The first days of April produced great excitement and joy in the North. Each day seemed to bring news of another great Union victory, from Sheridan's win at Five Forks to the capture of Richmond. But the Union's greatest celebration came after its people learned that Lee had finally surrendered. "From one end of Pennsylvania Avenue to the other, the air seemed to burn with the bright hues of the flag," wrote one reporter who watched the festivities in Washington. "Almost by magic the streets were crowded with hosts of people, talking, laughing, hurrahing and shouting in the fullness of their joy. Men embraced one another, 'treated' one another, made up old quarrels, renewed old friendships, marched arm-in-arm singing." Similar celebrations erupted all across the North.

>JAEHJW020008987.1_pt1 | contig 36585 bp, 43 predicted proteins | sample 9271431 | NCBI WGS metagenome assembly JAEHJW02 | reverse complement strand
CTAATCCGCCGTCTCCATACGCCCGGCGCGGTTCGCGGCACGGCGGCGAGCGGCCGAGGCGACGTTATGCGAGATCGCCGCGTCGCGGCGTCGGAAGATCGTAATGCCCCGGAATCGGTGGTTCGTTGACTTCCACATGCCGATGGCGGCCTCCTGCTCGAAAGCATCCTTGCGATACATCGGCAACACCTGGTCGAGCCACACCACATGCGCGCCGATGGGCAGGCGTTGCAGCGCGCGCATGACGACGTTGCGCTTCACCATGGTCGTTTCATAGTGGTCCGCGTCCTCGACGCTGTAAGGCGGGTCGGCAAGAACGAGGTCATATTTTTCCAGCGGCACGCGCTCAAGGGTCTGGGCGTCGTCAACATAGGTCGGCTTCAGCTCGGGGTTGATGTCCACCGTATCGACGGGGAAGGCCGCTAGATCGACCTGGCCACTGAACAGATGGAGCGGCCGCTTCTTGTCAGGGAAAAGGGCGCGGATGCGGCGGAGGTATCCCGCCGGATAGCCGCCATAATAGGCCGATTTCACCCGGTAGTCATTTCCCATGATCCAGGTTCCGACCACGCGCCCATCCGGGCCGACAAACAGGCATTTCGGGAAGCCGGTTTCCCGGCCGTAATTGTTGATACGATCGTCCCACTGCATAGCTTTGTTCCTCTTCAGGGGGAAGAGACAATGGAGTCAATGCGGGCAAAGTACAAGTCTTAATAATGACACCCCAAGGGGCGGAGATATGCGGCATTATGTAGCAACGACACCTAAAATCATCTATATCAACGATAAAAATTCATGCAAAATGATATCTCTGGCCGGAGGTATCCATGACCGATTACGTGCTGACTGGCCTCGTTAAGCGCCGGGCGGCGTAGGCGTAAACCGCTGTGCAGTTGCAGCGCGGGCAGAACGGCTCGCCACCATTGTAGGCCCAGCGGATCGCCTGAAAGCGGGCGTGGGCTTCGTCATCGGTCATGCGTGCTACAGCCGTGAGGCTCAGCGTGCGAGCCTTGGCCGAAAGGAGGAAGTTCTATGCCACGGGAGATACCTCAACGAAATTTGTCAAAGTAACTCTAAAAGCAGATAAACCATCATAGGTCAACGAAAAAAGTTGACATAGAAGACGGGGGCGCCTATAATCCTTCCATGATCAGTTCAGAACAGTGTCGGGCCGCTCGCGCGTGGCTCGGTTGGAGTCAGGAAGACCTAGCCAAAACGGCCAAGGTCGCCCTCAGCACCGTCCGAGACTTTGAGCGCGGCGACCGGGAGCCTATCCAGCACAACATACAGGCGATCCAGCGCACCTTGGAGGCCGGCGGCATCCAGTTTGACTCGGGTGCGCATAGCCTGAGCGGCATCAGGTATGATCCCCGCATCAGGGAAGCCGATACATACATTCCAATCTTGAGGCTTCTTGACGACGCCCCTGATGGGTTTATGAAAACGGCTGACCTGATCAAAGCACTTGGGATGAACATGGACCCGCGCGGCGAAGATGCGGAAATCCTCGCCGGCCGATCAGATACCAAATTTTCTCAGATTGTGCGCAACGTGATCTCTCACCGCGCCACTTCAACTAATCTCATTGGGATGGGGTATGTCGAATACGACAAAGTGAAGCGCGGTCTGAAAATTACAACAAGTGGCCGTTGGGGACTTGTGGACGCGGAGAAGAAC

The North's happiness lasted only a few days, however, before turning to rage and sorrow. On April 15, 1865, the man who had skillfully guided the United States through the worst crisis in its history died at the hands of a deranged (insane) Southern sympathizer.
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